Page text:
A Bookseller and a Librarian Review George

GeorgeI love books that reflect on books. Rebecca Stead’s When You Reach Me shows Madeline L’Engle’s A Wrinkle in Time in a new light. Escape from Mr. Lemoncello’s Library by Chris Grabenstein reads like a love letter to the best books in children’s literature. Now, we have George. George, the title character, wants desperately to play the role of Charlotte in her class’s production of Charlotte’s Web. Not only does she love Charlotte’s dialogue and the idea of playing such an iconic role, but she knows that playing Charlotte will show the world who she is on the inside, not the boy that everyone sees on the outside.

Charlotte is exactly the literary character to help facilitate George’s longing. Charlotte is welcoming, “Salutations!” She’s supportive, “Some Pig.” But most of all, she’s smart; she’s a critical thinker and she demonstrates agency. Charlotte knows what will happen to Wilbur before he does, and in order to protect him she facilitates a change in the way the world views Wilbur. After Charlotte saves Wilbur, she passes her legacy to the next generation. We all know these things about Charlotte, which is why she has remained one of the most beloved characters in children’s literature. Having Charlotte as George’s inspiration is fitting. Kids, particularly kids like George, need to be welcomed. They need support. And they need people around them who are critical thinkers, who demonstrate agency, and who can change world perception. Moreover, George needs to see herself as Charlotte, because she too needs to be welcoming, supportive, thoughtful, and possessing agency to make change.

Readers will find themselves cheering for George and hoping that she will have the chance to become such an iconic character, and maybe even change the world. In turn, they will be inspired to become everything that Charlotte and George represent. The tag line for George is “Be who you are,” something Charlotte taught us years ago, but Alex Gino’s book takes this classic message and reframes it for a new generation. Terrific.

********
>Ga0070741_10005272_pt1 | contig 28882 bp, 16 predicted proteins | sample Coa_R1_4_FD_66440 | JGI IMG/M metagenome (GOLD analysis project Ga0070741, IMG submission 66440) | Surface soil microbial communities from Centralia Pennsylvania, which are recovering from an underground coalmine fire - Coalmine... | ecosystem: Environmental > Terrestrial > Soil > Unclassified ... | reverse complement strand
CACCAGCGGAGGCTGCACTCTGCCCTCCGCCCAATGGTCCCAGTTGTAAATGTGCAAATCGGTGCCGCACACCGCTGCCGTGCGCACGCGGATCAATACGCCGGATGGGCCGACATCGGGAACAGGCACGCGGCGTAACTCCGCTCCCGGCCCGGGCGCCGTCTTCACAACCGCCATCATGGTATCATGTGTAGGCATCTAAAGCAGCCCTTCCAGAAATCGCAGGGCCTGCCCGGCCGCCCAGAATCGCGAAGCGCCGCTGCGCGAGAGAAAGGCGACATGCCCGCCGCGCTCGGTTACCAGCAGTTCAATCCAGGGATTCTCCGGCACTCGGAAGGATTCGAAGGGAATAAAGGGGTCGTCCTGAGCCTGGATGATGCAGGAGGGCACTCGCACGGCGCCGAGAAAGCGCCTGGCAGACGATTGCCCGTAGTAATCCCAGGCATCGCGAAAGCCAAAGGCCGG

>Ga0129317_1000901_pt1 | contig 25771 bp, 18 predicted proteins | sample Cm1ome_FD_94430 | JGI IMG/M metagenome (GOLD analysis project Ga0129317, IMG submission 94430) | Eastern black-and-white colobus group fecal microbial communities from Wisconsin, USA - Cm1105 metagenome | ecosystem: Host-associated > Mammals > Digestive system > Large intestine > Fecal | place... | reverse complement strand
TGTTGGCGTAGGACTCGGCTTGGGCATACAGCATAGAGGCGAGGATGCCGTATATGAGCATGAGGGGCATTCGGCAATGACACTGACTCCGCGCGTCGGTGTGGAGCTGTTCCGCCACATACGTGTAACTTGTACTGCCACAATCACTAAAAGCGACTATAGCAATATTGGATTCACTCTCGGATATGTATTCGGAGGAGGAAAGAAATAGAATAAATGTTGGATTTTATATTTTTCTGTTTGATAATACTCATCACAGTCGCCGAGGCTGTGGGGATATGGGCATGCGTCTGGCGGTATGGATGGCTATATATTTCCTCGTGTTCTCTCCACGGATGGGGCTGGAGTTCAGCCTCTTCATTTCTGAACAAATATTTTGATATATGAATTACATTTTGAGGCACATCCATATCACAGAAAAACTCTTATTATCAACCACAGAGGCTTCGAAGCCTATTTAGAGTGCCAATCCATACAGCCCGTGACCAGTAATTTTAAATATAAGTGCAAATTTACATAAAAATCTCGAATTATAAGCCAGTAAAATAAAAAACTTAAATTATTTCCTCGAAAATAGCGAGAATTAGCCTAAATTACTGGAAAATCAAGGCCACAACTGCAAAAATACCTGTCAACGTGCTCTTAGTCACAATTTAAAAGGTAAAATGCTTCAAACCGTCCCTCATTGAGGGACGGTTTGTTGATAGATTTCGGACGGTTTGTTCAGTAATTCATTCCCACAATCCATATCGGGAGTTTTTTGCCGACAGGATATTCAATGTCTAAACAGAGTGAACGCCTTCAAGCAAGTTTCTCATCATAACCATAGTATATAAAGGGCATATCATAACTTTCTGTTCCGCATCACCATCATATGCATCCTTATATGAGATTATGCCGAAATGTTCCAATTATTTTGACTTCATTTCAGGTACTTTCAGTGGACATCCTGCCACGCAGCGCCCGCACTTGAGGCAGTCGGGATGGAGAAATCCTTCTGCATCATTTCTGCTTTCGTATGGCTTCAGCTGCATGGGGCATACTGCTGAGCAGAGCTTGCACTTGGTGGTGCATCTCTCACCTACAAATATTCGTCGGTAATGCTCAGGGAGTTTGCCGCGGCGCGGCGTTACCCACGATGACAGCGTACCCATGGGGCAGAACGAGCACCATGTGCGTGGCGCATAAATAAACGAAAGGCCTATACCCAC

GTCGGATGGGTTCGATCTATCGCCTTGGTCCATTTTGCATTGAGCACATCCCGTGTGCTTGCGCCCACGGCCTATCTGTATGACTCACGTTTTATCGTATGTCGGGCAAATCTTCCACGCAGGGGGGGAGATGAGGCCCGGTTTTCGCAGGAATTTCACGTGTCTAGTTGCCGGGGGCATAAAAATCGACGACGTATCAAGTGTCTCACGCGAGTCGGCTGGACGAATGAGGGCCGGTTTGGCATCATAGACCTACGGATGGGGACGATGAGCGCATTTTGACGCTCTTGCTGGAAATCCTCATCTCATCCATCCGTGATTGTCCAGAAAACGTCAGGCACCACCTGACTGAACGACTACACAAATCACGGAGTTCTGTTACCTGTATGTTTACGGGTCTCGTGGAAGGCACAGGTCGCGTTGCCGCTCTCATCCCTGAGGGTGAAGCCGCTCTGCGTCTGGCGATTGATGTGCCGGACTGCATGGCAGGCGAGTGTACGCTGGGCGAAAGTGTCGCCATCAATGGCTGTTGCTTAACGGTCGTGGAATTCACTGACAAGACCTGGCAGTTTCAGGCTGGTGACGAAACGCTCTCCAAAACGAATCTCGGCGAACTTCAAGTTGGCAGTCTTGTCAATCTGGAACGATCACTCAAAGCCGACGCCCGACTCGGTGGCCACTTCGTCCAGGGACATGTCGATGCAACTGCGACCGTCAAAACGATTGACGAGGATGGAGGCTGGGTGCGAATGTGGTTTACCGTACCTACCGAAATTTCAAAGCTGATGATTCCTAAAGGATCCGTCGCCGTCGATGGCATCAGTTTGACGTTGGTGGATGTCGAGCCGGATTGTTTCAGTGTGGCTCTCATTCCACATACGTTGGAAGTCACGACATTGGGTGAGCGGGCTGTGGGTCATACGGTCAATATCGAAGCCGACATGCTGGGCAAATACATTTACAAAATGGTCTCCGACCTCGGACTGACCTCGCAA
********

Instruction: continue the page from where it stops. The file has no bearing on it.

~ Sara, Eight Cousins

GeorgeA wise friend (Sara from Eight Cousins) told me that books are windows through which we can see other’s worlds or mirrors which give us an opportunity to see ourselves in print. As a teacher librarian for 5th and 6th graders, I cannot express how much I feel George has to offer my students. I absolutely loved it, and believe that it could help build such a sense of community for my students by providing some with empathy and others with a sense of belonging.

Before I became a library teacher, I taught 5th grade for years. To my knowledge, I have only had one transgender student. Yet, this book gives me pause and makes me realize that I could have had many, many more. If that student, or students, had George to read, I think they would have felt so much less isolated, and far less tortured.

I think George is a must-have for any middle school library. I absolutely loved this book, miss George now that I am done reading and can’t wait to purchase it and put in on the shelves in August!

~ Mrs. Abbott, Librarian

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